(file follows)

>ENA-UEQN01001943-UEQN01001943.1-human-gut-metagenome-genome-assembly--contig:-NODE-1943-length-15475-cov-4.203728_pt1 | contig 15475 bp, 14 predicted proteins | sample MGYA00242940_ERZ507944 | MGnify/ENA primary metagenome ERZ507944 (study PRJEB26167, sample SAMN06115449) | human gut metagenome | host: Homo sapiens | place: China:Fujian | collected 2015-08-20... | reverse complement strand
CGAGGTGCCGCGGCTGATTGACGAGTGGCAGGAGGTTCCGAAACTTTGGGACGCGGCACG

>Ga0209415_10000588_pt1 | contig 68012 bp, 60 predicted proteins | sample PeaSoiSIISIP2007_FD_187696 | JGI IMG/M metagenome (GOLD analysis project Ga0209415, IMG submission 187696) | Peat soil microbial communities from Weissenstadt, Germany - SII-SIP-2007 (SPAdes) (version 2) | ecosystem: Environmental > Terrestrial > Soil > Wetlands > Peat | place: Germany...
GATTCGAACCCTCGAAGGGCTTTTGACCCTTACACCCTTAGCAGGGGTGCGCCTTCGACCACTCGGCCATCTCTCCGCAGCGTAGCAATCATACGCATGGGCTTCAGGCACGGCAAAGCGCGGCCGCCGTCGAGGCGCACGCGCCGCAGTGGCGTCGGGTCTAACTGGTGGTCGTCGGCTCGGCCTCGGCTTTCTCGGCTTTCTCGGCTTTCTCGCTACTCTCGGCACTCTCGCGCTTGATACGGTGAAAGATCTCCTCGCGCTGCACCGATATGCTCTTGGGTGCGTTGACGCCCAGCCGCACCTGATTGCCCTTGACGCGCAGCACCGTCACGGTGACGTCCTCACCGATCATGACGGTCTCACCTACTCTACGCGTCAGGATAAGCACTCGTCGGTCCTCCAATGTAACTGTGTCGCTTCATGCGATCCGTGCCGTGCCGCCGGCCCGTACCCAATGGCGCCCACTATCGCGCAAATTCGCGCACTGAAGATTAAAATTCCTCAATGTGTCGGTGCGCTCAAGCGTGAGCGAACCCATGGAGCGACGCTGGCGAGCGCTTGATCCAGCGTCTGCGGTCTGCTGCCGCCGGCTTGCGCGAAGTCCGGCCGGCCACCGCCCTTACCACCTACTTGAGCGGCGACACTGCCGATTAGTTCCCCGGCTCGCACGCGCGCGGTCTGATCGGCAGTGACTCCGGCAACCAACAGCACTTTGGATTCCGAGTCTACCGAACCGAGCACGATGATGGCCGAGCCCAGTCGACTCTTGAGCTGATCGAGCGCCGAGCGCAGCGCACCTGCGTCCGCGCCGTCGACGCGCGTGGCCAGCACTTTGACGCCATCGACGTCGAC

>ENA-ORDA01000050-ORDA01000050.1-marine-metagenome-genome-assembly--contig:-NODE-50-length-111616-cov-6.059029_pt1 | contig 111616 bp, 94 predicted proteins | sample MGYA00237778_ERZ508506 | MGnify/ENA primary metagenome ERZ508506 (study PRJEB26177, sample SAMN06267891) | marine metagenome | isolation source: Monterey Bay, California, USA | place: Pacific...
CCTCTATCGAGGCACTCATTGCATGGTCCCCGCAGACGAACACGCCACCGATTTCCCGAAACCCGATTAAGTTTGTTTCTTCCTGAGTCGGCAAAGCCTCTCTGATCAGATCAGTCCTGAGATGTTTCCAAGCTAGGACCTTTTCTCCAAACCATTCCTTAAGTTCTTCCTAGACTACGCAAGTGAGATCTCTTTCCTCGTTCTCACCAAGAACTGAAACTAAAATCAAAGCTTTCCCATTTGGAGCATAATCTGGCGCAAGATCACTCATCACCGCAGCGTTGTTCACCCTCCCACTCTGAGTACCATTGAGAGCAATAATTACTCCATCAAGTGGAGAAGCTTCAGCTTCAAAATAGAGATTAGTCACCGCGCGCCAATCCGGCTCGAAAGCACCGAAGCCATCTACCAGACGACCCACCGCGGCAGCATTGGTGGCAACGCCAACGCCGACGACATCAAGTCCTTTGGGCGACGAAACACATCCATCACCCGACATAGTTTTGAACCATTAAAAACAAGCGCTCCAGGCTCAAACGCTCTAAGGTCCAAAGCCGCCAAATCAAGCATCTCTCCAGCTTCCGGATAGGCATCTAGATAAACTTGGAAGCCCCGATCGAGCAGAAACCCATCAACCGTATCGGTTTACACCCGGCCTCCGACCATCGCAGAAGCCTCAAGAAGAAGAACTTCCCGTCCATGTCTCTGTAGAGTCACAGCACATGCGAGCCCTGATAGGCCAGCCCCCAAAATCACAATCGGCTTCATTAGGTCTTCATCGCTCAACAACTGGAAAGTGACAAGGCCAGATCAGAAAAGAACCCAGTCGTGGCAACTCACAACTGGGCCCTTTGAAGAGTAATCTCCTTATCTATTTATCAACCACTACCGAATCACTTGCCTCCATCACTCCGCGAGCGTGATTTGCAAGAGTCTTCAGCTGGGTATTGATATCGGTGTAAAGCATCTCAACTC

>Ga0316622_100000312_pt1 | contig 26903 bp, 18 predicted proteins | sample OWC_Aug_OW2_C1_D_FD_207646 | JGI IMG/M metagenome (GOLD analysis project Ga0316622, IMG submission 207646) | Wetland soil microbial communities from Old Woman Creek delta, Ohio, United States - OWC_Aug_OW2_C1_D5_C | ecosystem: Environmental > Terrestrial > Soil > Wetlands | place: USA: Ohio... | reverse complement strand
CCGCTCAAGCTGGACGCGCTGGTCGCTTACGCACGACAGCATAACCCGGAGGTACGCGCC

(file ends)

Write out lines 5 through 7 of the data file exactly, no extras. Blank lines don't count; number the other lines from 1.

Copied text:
>ENA-ORDA01000050-ORDA01000050.1-marine-metagenome-genome-assembly--contig:-NODE-50-length-111616-cov-6.059029_pt1 | contig 111616 bp, 94 predicted proteins | sample MGYA00237778_ERZ508506 | MGnify/ENA primary metagenome ERZ508506 (study PRJEB26177, sample SAMN06267891) | marine metagenome | isolation source: Monterey Bay, California, USA | place: Pacific...
CCTCTATCGAGGCACTCATTGCATGGTCCCCGCAGACGAACACGCCACCGATTTCCCGAAACCCGATTAAGTTTGTTTCTTCCTGAGTCGGCAAAGCCTCTCTGATCAGATCAGTCCTGAGATGTTTCCAAGCTAGGACCTTTTCTCCAAACCATTCCTTAAGTTCTTCCTAGACTACGCAAGTGAGATCTCTTTCCTCGTTCTCACCAAGAACTGAAACTAAAATCAAAGCTTTCCCATTTGGAGCATAATCTGGCGCAAGATCACTCATCACCGCAGCGTTGTTCACCCTCCCACTCTGAGTACCATTGAGAGCAATAATTACTCCATCAAGTGGAGAAGCTTCAGCTTCAAAATAGAGATTAGTCACCGCGCGCCAATCCGGCTCGAAAGCACCGAAGCCATCTACCAGACGACCCACCGCGGCAGCATTGGTGGCAACGCCAACGCCGACGACATCAAGTCCTTTGGGCGACGAAACACATCCATCACCCGACATAGTTTTGAACCATTAAAAACAAGCGCTCCAGGCTCAAACGCTCTAAGGTCCAAAGCCGCCAAATCAAGCATCTCTCCAGCTTCCGGATAGGCATCTAGATAAACTTGGAAGCCCCGATCGAGCAGAAACCCATCAACCGTATCGGTTTACACCCGGCCTCCGACCATCGCAGAAGCCTCAAGAAGAAGAACTTCCCGTCCATGTCTCTGTAGAGTCACAGCACATGCGAGCCCTGATAGGCCAGCCCCCAAAATCACAATCGGCTTCATTAGGTCTTCATCGCTCAACAACTGGAAAGTGACAAGGCCAGATCAGAAAAGAACCCAGTCGTGGCAACTCACAACTGGGCCCTTTGAAGAGTAATCTCCTTATCTATTTATCAACCACTACCGAATCACTTGCCTCCATCACTCCGCGAGCGTGATTTGCAAGAGTCTTCAGCTGGGTATTGATATCGGTGTAAAGCATCTCAACTC

>Ga0316622_100000312_pt1 | contig 26903 bp, 18 predicted proteins | sample OWC_Aug_OW2_C1_D_FD_207646 | JGI IMG/M metagenome (GOLD analysis project Ga0316622, IMG submission 207646) | Wetland soil microbial communities from Old Woman Creek delta, Ohio, United States - OWC_Aug_OW2_C1_D5_C | ecosystem: Environmental > Terrestrial > Soil > Wetlands | place: USA: Ohio... | reverse complement strand